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Great Britain. Short Retrospect of political Transactions from the Commence
ment of the War. Humiliating Proposals of the French Republic to appease the. Refentment of the British Cabinet. Offer on the Part of the Republic to Telinquish ker Colonies to Great Britain, as the Price of Neutrality. State of Afairs at the Conclufion of 1795. Meetings of the Corresponding Society; Outrages offered to the King in his Way to and from the House of Lords
. Examination of Witnesses at the Bar of the House. Proclamation for apprehending the Offenders. Proclamation againt Seditious Meetings. Lord Grenvilles Motion in the Lords for a Bill for the Preservation of his
Majesty's Person and Government. Debate on that Morion. Bill read a second Time. Mr. Pitt's Motion in the House of Commons for a Bill to prevent Seditious Meelings and Assemblies. Warm Debate on that Bill. Mr. Fox's Motion for a Call of the House
. Mr. Dundas's Declaration that the two Bills had been in Contemplation before the Outrage against the King. Debates in the Lords on ihe Commitment of Lord Grenville's Bill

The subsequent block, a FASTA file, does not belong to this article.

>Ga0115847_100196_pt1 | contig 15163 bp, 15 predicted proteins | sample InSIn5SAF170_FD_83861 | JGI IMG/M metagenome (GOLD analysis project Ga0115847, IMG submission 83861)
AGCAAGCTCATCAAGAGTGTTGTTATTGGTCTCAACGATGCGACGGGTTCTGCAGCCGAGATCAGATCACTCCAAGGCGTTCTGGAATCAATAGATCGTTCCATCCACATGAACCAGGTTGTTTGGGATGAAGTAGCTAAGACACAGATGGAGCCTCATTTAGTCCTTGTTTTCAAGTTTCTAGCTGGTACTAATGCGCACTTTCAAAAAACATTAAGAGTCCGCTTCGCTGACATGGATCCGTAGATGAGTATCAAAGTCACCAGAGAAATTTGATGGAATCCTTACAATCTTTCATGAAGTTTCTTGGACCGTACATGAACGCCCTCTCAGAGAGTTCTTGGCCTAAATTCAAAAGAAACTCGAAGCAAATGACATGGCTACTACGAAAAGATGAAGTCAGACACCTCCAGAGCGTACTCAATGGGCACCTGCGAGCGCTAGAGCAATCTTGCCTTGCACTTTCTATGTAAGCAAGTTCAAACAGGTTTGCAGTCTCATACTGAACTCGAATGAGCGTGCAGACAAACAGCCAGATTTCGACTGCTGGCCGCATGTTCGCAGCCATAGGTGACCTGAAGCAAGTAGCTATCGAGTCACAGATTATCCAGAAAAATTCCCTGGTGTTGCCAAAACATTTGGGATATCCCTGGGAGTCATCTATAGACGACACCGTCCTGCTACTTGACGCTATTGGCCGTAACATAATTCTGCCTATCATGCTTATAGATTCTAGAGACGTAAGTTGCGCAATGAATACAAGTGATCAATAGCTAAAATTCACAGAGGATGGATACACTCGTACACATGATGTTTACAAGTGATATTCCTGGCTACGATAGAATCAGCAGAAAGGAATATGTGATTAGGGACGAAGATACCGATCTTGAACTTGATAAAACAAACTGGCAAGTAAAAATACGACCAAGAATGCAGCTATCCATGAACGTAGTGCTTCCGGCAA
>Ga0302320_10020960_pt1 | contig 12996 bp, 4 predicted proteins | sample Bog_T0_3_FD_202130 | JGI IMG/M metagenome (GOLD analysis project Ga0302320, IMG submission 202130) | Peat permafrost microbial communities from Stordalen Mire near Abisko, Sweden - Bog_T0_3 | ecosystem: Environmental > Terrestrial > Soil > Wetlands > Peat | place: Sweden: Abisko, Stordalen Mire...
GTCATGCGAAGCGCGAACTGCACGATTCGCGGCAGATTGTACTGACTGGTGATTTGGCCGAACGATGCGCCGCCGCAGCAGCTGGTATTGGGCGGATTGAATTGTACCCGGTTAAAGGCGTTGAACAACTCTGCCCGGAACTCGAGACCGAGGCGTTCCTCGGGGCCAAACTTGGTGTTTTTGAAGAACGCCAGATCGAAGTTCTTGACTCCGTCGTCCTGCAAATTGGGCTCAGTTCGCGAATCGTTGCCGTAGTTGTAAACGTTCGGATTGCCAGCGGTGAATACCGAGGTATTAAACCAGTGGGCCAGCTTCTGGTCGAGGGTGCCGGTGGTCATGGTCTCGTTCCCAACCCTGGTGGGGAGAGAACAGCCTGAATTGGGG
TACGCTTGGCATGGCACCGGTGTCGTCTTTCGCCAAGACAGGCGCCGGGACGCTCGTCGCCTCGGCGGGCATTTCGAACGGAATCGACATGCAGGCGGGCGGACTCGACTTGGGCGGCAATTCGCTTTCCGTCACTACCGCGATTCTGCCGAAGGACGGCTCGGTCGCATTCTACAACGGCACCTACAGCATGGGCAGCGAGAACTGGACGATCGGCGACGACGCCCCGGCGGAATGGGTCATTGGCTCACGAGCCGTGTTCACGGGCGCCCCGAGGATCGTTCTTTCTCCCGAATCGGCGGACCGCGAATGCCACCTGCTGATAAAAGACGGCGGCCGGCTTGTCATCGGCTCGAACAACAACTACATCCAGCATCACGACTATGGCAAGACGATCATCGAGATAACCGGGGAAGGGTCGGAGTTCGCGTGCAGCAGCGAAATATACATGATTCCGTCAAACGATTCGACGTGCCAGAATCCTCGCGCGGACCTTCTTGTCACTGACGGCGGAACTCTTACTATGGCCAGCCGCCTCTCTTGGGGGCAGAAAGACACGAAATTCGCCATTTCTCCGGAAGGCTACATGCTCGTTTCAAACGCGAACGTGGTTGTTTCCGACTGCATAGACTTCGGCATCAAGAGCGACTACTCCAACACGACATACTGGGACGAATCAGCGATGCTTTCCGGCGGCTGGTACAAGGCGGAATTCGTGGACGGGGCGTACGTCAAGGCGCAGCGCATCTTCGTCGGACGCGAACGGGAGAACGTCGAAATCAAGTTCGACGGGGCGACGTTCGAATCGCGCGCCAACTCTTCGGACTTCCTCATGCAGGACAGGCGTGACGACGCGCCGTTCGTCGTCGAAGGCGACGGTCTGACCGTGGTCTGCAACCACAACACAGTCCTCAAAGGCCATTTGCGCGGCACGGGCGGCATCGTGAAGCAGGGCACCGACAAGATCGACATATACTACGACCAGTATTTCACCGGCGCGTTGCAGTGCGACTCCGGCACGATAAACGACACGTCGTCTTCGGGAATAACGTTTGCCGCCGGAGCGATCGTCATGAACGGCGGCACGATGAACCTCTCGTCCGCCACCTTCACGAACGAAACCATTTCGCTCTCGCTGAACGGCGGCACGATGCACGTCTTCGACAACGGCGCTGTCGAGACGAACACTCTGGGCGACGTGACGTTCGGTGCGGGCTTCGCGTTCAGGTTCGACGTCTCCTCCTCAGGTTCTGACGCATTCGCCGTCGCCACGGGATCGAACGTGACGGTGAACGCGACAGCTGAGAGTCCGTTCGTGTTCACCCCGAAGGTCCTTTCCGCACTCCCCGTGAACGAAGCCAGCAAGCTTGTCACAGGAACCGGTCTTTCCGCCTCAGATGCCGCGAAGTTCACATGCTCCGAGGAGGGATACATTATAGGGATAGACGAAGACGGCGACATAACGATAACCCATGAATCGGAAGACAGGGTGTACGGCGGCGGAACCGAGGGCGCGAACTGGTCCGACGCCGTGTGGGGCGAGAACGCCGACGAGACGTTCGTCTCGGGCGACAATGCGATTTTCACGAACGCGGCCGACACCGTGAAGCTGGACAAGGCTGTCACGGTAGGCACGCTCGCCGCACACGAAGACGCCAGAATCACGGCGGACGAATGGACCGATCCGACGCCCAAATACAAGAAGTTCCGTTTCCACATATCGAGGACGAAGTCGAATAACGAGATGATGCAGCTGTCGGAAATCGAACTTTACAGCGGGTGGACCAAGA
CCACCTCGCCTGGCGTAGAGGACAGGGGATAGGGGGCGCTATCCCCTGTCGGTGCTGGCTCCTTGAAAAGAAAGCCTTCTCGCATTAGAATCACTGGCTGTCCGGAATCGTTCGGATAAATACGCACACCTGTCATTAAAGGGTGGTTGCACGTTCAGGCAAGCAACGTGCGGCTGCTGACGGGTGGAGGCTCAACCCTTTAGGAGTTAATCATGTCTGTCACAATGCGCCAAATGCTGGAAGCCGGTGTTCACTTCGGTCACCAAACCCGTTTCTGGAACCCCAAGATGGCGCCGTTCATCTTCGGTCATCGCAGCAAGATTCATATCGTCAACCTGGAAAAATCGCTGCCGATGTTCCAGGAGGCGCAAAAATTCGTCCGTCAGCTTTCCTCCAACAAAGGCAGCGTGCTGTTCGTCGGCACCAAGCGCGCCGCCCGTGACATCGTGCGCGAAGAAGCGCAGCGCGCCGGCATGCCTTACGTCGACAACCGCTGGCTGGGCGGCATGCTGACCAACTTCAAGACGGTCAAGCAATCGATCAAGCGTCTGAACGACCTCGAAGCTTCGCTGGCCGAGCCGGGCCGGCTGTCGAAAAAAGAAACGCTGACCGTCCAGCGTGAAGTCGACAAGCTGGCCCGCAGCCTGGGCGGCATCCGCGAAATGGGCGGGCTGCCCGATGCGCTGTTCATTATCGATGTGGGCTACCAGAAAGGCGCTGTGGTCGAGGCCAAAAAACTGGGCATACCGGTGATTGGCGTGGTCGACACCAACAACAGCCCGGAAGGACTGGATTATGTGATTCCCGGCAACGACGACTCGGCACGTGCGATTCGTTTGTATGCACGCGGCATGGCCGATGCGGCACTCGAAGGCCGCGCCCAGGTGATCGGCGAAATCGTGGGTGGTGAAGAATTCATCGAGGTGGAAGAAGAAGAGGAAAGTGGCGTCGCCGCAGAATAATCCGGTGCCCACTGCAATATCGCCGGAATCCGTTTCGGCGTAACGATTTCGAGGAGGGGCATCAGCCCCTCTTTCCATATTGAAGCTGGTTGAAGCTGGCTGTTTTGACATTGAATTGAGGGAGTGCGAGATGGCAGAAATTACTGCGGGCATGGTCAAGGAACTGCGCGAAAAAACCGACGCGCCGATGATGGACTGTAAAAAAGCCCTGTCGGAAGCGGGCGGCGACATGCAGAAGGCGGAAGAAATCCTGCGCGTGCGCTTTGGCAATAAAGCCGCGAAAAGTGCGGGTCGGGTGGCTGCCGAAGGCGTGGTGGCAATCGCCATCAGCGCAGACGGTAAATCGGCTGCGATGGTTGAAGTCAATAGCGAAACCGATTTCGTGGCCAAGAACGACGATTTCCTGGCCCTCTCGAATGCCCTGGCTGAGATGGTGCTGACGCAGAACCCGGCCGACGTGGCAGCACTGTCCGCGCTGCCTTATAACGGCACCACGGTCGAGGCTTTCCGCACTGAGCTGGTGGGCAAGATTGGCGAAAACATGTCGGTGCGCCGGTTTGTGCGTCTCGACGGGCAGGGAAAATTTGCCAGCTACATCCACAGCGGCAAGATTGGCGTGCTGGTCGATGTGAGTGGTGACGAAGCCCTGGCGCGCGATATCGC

. Amendments proposed by the Duke of Leeds and Earl of Lauderdale. Lord Grenville's Bin palled in the House of Lords. Public Meetings in Opposition to the two Bills
. Lord Grenville's Bill read a first Time in the House of Co:nmons.
Mr. Sheridan's Motion for an Inquiry concerning Sediticus Meetings. Further Debates in the Commons on Lord Grenville's Bill
. Debates in Mr. Pitt's Bill—in the House of Commons--in the House of Lords. Reflections on these Bills. Never yet acied upon by Ministry. T O maintain an even temper a duty which the passions and infir
and an unperverted mind'a mities of our nature render difficult midst the agitations of faction; to of accomplishment; a duty against mark with keenness, and record which prejudice too commonly with precision, the errors of all revolts, and which interest fomeparties, without imbibing the fpi- times will even prompt men to be. rit or violence of any; luch is the tray. The difficulties which the duty, and ought to be the character, annalist of his own times has to enof those who undertake to digest a
counter, do not all, however, ori. narrative of recent events. But it is ginate with himself, nor are they